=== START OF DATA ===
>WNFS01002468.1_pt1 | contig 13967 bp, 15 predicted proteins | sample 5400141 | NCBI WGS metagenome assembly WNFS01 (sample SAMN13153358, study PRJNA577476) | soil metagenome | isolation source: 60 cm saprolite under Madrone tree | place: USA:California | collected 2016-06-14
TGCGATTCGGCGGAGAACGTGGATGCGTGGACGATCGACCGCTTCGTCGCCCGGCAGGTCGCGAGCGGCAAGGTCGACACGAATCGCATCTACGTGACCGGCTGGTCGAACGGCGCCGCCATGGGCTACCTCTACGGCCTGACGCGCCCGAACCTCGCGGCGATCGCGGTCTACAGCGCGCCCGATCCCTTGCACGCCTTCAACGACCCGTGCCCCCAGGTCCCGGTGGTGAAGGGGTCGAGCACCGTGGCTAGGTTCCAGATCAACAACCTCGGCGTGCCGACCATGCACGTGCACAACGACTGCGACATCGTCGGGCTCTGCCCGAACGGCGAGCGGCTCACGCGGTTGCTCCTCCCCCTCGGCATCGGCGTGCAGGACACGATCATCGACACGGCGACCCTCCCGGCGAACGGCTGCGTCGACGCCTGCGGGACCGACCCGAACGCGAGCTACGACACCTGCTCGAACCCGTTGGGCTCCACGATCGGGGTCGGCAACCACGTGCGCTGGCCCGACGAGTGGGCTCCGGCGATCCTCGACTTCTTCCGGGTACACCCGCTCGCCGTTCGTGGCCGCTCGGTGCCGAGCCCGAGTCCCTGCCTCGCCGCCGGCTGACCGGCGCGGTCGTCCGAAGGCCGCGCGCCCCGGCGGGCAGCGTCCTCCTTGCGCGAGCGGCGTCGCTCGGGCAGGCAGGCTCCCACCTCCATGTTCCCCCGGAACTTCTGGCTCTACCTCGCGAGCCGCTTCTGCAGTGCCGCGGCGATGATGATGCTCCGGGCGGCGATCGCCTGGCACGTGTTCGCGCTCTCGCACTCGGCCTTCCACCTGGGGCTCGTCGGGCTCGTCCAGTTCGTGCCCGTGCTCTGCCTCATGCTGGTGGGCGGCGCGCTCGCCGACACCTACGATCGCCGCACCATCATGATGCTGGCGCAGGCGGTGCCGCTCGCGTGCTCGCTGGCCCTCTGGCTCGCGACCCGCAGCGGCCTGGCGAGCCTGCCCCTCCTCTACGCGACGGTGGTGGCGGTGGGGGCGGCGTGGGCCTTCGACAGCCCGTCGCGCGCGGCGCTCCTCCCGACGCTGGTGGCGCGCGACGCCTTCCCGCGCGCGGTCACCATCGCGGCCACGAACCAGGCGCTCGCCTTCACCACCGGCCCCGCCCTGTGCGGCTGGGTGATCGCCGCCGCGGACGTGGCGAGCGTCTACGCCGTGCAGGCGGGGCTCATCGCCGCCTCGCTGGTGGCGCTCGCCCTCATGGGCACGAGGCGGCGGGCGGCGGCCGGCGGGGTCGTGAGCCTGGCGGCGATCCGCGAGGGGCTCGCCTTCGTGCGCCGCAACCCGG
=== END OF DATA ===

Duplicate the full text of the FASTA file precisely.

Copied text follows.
>WNFS01002468.1_pt1 | contig 13967 bp, 15 predicted proteins | sample 5400141 | NCBI WGS metagenome assembly WNFS01 (sample SAMN13153358, study PRJNA577476) | soil metagenome | isolation source: 60 cm saprolite under Madrone tree | place: USA:California | collected 2016-06-14
TGCGATTCGGCGGAGAACGTGGATGCGTGGACGATCGACCGCTTCGTCGCCCGGCAGGTCGCGAGCGGCAAGGTCGACACGAATCGCATCTACGTGACCGGCTGGTCGAACGGCGCCGCCATGGGCTACCTCTACGGCCTGACGCGCCCGAACCTCGCGGCGATCGCGGTCTACAGCGCGCCCGATCCCTTGCACGCCTTCAACGACCCGTGCCCCCAGGTCCCGGTGGTGAAGGGGTCGAGCACCGTGGCTAGGTTCCAGATCAACAACCTCGGCGTGCCGACCATGCACGTGCACAACGACTGCGACATCGTCGGGCTCTGCCCGAACGGCGAGCGGCTCACGCGGTTGCTCCTCCCCCTCGGCATCGGCGTGCAGGACACGATCATCGACACGGCGACCCTCCCGGCGAACGGCTGCGTCGACGCCTGCGGGACCGACCCGAACGCGAGCTACGACACCTGCTCGAACCCGTTGGGCTCCACGATCGGGGTCGGCAACCACGTGCGCTGGCCCGACGAGTGGGCTCCGGCGATCCTCGACTTCTTCCGGGTACACCCGCTCGCCGTTCGTGGCCGCTCGGTGCCGAGCCCGAGTCCCTGCCTCGCCGCCGGCTGACCGGCGCGGTCGTCCGAAGGCCGCGCGCCCCGGCGGGCAGCGTCCTCCTTGCGCGAGCGGCGTCGCTCGGGCAGGCAGGCTCCCACCTCCATGTTCCCCCGGAACTTCTGGCTCTACCTCGCGAGCCGCTTCTGCAGTGCCGCGGCGATGATGATGCTCCGGGCGGCGATCGCCTGGCACGTGTTCGCGCTCTCGCACTCGGCCTTCCACCTGGGGCTCGTCGGGCTCGTCCAGTTCGTGCCCGTGCTCTGCCTCATGCTGGTGGGCGGCGCGCTCGCCGACACCTACGATCGCCGCACCATCATGATGCTGGCGCAGGCGGTGCCGCTCGCGTGCTCGCTGGCCCTCTGGCTCGCGACCCGCAGCGGCCTGGCGAGCCTGCCCCTCCTCTACGCGACGGTGGTGGCGGTGGGGGCGGCGTGGGCCTTCGACAGCCCGTCGCGCGCGGCGCTCCTCCCGACGCTGGTGGCGCGCGACGCCTTCCCGCGCGCGGTCACCATCGCGGCCACGAACCAGGCGCTCGCCTTCACCACCGGCCCCGCCCTGTGCGGCTGGGTGATCGCCGCCGCGGACGTGGCGAGCGTCTACGCCGTGCAGGCGGGGCTCATCGCCGCCTCGCTGGTGGCGCTCGCCCTCATGGGCACGAGGCGGCGGGCGGCGGCCGGCGGGGTCGTGAGCCTGGCGGCGATCCGCGAGGGGCTCGCCTTCGTGCGCCGCAACCCGG